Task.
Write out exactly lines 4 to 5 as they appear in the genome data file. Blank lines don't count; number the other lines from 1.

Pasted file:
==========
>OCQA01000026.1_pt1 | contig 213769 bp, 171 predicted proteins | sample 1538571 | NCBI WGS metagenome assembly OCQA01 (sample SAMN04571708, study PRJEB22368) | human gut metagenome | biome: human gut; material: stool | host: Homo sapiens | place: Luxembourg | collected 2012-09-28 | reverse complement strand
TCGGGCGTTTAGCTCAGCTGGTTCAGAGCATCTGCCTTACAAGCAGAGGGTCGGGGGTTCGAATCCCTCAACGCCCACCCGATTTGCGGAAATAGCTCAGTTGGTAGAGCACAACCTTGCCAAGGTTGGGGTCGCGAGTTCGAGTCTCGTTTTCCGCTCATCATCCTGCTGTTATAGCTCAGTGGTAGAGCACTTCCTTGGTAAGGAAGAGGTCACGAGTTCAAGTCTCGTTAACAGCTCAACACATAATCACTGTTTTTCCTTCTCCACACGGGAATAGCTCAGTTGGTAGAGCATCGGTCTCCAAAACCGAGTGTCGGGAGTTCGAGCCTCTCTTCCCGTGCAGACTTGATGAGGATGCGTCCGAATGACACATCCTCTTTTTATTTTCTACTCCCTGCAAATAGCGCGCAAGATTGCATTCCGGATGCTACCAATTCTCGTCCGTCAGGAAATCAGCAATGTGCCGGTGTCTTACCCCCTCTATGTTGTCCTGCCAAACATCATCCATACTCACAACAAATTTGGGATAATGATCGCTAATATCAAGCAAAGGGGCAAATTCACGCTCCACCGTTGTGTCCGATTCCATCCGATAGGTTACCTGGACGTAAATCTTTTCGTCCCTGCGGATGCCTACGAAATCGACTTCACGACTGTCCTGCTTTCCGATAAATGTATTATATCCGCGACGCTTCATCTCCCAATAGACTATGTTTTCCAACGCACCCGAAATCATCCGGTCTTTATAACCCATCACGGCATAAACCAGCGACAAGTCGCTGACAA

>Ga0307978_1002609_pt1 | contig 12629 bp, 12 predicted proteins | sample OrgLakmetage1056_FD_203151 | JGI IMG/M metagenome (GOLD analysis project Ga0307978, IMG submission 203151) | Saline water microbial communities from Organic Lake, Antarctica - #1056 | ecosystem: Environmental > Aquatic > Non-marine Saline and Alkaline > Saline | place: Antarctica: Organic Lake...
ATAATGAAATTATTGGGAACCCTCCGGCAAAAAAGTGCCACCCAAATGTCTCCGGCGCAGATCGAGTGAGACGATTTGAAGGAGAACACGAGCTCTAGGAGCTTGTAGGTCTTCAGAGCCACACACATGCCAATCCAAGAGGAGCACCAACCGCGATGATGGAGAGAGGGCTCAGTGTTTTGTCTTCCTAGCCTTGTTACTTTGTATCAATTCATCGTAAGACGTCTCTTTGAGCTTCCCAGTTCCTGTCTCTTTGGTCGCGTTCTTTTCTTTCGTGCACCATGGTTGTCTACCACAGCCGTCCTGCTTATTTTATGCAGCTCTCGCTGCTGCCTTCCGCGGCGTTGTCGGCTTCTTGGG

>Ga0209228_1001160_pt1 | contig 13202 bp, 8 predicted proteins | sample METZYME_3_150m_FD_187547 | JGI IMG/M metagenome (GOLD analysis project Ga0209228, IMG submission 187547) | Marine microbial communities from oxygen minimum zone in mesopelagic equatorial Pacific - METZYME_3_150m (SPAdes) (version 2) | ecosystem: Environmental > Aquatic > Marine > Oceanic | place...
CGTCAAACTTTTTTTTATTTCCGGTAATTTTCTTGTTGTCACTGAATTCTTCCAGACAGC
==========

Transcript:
ATAATGAAATTATTGGGAACCCTCCGGCAAAAAAGTGCCACCCAAATGTCTCCGGCGCAGATCGAGTGAGACGATTTGAAGGAGAACACGAGCTCTAGGAGCTTGTAGGTCTTCAGAGCCACACACATGCCAATCCAAGAGGAGCACCAACCGCGATGATGGAGAGAGGGCTCAGTGTTTTGTCTTCCTAGCCTTGTTACTTTGTATCAATTCATCGTAAGACGTCTCTTTGAGCTTCCCAGTTCCTGTCTCTTTGGTCGCGTTCTTTTCTTTCGTGCACCATGGTTGTCTACCACAGCCGTCCTGCTTATTTTATGCAGCTCTCGCTGCTGCCTTCCGCGGCGTTGTCGGCTTCTTGGG

>Ga0209228_1001160_pt1 | contig 13202 bp, 8 predicted proteins | sample METZYME_3_150m_FD_187547 | JGI IMG/M metagenome (GOLD analysis project Ga0209228, IMG submission 187547) | Marine microbial communities from oxygen minimum zone in mesopelagic equatorial Pacific - METZYME_3_150m (SPAdes) (version 2) | ecosystem: Environmental > Aquatic > Marine > Oceanic | place...